The harvests are strong, and the villagers sacrifice to Murungu. The old men, such as Chege, remember that strong harvests often precede famines, like the one that left him a widower. He thinks about those days, when Joshua and Kabonyi converted to Christianity and Chege severed his relationship with them. He resents that the Christians teach against the beautiful rites of the tribe, especially circumcision. He believes that Waiyaki is strong enough to learn from the missionaries without falling into their “cult.” However, Chege wonders if his son, the prophesied “black messiah,” might someday fail his destiny.
Chege’s fear that Waiyaki may someday fail foreshadows the story’s ending, where Waiyaki does indeed fail to unify the tribe or lead them against the white people. Chege’s resentment that Christians teach against the tribe’s beautiful traditions implies that he does not oppose the religion itself but merely the way some use it to destroy their tribal identity.
Waiyaki will be circumcised in a few days and become a man. Chege knows that, when this happens, he will be able to trust that Waiyaki will do the work that Mugo started; Waiyaki will defeat the white people by using their own knowledge against them. However, Waiyaki himself feels disconnected from his village and their rites after the years he spent in Siriana. Though he remembers Chege’s vision for him, that vision seems more an “old man’s dream” than a reality now. Although he does not want to be like the white people, some of their ideas have taken root in his mind. He will undergo initiation and circumcision, but he does not feel he can fully abandon himself to the tribe’s beliefs any longer.
Waiyaki’s creeping feeling of disconnect reveals how important Gikuyu customs and traditions are, since they reinforce the group’s sense of community and identity. Likewise, Waiyaki’s sense that some of the white people’s ideas have taken root in his mind demonstrates how difficult it can be to sit between two cultures and two opposing ideological forces. This establishes Waiyaki’s need to integrate the two forces rather than exclude one for the sake of the other.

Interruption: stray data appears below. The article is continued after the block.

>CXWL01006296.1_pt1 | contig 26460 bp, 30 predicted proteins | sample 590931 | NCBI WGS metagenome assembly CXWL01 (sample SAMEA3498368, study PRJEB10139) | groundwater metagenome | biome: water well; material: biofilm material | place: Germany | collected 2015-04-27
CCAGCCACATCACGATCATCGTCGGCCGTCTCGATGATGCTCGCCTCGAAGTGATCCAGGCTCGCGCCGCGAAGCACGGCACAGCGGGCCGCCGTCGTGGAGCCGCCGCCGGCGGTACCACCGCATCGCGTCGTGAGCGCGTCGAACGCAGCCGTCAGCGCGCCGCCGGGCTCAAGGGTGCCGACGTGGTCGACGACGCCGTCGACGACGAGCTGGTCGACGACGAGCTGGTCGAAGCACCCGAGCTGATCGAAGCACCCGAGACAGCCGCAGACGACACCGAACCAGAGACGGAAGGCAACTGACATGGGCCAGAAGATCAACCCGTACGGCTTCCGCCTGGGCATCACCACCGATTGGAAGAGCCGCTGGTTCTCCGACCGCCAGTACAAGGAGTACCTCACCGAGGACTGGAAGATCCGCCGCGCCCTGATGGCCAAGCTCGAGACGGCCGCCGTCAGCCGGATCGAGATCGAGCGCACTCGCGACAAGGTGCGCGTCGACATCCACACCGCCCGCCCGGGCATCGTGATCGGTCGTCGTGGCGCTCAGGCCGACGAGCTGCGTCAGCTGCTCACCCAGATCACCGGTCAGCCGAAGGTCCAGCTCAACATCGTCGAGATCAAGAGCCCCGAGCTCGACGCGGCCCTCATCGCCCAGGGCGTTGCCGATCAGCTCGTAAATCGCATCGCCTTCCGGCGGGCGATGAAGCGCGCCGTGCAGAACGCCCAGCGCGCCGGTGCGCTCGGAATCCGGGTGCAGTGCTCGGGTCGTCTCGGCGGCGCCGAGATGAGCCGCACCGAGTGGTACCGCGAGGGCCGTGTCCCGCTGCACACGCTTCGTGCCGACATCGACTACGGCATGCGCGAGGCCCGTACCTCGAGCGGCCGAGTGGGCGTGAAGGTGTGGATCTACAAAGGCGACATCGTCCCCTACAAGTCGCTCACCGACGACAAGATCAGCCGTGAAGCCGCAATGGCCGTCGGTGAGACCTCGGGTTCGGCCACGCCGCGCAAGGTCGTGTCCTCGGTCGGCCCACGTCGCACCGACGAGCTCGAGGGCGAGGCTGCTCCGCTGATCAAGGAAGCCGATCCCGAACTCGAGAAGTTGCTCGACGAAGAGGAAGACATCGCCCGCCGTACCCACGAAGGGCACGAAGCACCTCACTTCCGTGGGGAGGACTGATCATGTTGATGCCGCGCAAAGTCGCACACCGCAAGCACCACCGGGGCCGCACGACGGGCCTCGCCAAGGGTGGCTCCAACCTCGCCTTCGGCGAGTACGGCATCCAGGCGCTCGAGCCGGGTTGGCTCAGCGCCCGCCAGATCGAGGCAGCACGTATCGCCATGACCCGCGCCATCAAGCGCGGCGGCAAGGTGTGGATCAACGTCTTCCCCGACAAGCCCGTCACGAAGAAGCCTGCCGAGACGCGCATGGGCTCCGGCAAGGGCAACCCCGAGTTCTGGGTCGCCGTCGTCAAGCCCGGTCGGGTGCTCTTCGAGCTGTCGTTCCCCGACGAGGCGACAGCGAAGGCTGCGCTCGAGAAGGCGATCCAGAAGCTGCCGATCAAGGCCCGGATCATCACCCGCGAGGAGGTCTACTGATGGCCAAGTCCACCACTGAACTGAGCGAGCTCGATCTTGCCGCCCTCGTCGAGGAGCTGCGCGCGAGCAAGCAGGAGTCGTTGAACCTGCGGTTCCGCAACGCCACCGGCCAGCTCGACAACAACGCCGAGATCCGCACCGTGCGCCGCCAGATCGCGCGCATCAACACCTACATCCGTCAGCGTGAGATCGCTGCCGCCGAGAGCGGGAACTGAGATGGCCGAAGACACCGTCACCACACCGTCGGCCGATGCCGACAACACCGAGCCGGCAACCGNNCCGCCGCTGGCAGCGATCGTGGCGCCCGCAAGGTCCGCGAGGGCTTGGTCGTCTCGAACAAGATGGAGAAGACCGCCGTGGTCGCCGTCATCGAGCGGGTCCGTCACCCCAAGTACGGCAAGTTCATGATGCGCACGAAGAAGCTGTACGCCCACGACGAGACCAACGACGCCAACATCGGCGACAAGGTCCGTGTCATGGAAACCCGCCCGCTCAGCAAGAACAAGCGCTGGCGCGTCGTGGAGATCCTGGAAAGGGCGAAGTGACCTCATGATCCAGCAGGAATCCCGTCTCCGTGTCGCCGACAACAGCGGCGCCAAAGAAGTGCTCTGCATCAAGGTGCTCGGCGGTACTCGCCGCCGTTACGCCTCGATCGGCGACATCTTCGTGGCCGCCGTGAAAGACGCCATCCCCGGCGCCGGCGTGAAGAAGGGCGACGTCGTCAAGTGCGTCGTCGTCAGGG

On the eve of initiation, Kameno holds a tribal dance. Word of Muthoni’s rebellion against Joshua has spread across the ridges. Waiyaki cannot imagine rebelling against his family in such a way. He longs to know why she did what she did. The dance begins and all the villagers dance around the fire. For this single night, they can say anything that would otherwise breach their “strong social code”—they can sing about sex, though they are not allowed to act on their words. As he dances, Waiyaki wonders what Livingstone would say about such a scene.
Waiyaki’s inability to imagine himself rebelling like Muthoni did suggests that one’s social group—be it their family or their tribe—can exert a powerful force over their personal decisions. At the same time, although Waiyaki is the protagonist of the story, Muthoni’s boldness to defy her father and integrate the two aspects of her life arguably makes her the bravest character in the story.
Although Waiyaki feels reservation at first, he sees Muthoni dancing beautifully and allows himself to be swept up in the spirit of the dance. He dances madly and blows a horn and shouts and sings. Soon, he and Muthoni are in the center of the circle, dancing face to face. For a moment, he loses himself in her gaze, but when he briefly looks away the moment passes.
Waiyaki’s initial reservation demonstrates the effect that living away from the tribe has had on him—without being immersed in the culture, he finds it difficult to maintain his connection to it. However, he does briefly lose himself in the dance, which suggests that his Gikuyu identity still exists within him, it is just not as easy for him to access as it once was.
Waiyaki leaves the dance feeling strangely and finds Muthoni at the edge of the forest. He self-consciously asks her why she rebelled, and Muthoni explains that she wants to be a Christian, but she also wants to be a Gikuyu women in the way of their tribe. They part, and for the rest of the night, Waiyaki is troubled by a vague that something is missing from his life.
Muthoni’s desire to integrate Christianity with her tribal identity suggests that the two ideological forces do not necessarily need to oppose each other. However, she can only integrate the two at great personal cost, demonstrating how difficult, even painful, it can be to exist between two worlds.